It had crossed the Atlantic and flew over Ottawa, where Prime Minister Justin Trudeau had that day tweeted a photo of himself welcoming a young refugee to Canada. And after 13 hours in the air and with an unknown number of potential detainees on board, Saudia Airlines Flight 35 landed at 12.07pm in a country that was beside itself with anxiety.
Lawyers were waiting.
"Are there any detainees that we know of?" one asked another, as the arrivals board showed Flight 35 had landed at Washington Dulles International Airport.
"We don't know," the other replied. "They'll have to go through customs. It will still probably be 30 minutes."
The lawyers waited at the ready, with boxes of documents, papers, a portable printer, hand-scrawled name tags, and a sign that said "Free Legal Assistance at Baggage Claim 13."
"Immigration lawyers know: We have been pushing this rock up hill for so long, but this moment feels huge," said Mirriam Seddiq, an Afghan American immigration lawyer from Maryland, gesturing to the cheering supporters. "Look at all of this. Last night they were chanting, 'Let them see their lawyers.' Nobody ever chants for lawyers. Everyone is realising this is something."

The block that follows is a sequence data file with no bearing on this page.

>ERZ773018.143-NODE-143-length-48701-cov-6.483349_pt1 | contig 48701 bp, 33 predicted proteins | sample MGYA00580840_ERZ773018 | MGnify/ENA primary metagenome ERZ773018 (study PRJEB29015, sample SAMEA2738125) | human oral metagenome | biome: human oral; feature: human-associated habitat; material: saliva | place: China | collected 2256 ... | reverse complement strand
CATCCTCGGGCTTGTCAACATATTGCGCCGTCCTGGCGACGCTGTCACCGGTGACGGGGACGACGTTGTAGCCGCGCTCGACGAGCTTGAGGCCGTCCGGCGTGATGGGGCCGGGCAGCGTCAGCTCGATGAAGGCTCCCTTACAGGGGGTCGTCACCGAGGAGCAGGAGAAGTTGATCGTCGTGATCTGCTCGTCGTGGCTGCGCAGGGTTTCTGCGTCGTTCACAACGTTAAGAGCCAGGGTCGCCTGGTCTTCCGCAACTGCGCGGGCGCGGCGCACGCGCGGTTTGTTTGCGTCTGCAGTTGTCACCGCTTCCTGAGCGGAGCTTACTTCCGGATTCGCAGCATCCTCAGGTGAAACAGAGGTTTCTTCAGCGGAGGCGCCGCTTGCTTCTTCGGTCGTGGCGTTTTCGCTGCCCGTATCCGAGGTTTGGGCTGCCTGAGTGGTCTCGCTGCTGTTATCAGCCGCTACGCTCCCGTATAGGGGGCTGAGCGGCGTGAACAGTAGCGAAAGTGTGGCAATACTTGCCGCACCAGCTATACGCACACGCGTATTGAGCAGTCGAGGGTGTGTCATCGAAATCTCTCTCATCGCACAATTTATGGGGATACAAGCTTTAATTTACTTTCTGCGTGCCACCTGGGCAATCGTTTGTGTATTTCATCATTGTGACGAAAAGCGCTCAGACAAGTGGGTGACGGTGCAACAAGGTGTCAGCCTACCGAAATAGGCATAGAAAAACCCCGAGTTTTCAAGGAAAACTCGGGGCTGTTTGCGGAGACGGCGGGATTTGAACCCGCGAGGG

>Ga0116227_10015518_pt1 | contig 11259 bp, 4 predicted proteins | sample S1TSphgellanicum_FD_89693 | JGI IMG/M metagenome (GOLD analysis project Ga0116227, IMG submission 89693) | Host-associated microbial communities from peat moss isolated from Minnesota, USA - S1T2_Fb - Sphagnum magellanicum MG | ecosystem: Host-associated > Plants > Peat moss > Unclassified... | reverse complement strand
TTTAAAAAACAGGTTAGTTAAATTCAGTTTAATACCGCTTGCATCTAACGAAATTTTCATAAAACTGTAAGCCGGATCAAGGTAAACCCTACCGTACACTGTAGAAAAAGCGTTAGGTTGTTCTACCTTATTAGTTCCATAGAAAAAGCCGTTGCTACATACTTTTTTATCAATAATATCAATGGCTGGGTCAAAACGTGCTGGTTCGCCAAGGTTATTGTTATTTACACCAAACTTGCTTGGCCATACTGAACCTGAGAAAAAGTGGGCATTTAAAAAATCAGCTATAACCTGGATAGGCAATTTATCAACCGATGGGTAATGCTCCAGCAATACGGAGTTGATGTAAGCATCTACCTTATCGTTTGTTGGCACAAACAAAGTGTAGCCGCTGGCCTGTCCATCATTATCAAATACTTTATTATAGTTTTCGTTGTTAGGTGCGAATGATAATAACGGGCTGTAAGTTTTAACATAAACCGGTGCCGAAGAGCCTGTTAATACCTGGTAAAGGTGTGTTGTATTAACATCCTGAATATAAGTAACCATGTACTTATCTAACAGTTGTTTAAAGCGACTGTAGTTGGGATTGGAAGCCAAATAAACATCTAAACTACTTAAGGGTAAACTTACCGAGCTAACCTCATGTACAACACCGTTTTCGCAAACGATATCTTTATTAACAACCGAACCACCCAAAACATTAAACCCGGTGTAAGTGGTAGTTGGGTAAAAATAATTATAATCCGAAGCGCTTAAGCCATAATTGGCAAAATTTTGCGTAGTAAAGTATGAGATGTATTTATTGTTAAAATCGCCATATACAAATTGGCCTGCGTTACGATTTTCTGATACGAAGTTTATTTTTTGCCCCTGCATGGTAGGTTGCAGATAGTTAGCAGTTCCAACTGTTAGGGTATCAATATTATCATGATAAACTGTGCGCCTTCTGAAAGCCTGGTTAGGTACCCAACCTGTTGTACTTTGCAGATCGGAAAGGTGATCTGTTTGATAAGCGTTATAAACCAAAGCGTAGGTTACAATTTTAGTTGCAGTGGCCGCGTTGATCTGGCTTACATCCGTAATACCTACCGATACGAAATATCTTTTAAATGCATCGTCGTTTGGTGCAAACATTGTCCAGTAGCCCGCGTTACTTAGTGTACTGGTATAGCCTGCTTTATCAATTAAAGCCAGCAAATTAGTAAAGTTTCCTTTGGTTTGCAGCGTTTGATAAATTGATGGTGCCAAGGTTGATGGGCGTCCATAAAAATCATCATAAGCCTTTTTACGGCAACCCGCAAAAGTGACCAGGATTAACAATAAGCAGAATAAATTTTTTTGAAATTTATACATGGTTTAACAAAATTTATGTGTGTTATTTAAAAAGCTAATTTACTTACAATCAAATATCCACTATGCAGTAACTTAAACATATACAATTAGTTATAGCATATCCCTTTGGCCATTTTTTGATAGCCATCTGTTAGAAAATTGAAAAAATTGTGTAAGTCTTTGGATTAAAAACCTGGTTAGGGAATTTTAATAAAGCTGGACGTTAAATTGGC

At the White House, a protest that had been organised via Facebook less than two days earlier was getting underway, drawing thousands from the region. Protests also erupted in Boston, Detroit, Louisville, Omaha and Nashville.
"I did three tours in Afghanistan," said John Lee, a resident of Southwest Washington, who wore a camo vest emblazoned with the words "NOT WHAT I FOUGHT FOR". Now, he said, "the values I was fighting for over there are being trampled here".
Around 1pm, the first passenger from Flight 35 emerged from customs at Dulles: a middle-aged woman in a velour track suit and matching blue headscarf, pushing a luggage cart and scanning the crowd. She had not been detained - perhaps she was from Saudi Arabia, which was not on Trump's list of banned countries - but she got an effusive reception anyway from ralliers.
"We love you!" the first sign-holder called to her, and the woman shook her head in confusion. Two friends, also in headscarves, saw her and ran over, wrapping their arms around her. "It was okay," she murmured. "All okay."
"Welcome to America," another sign-holder shouted to her. "This land is your land." And the woman burst into tears.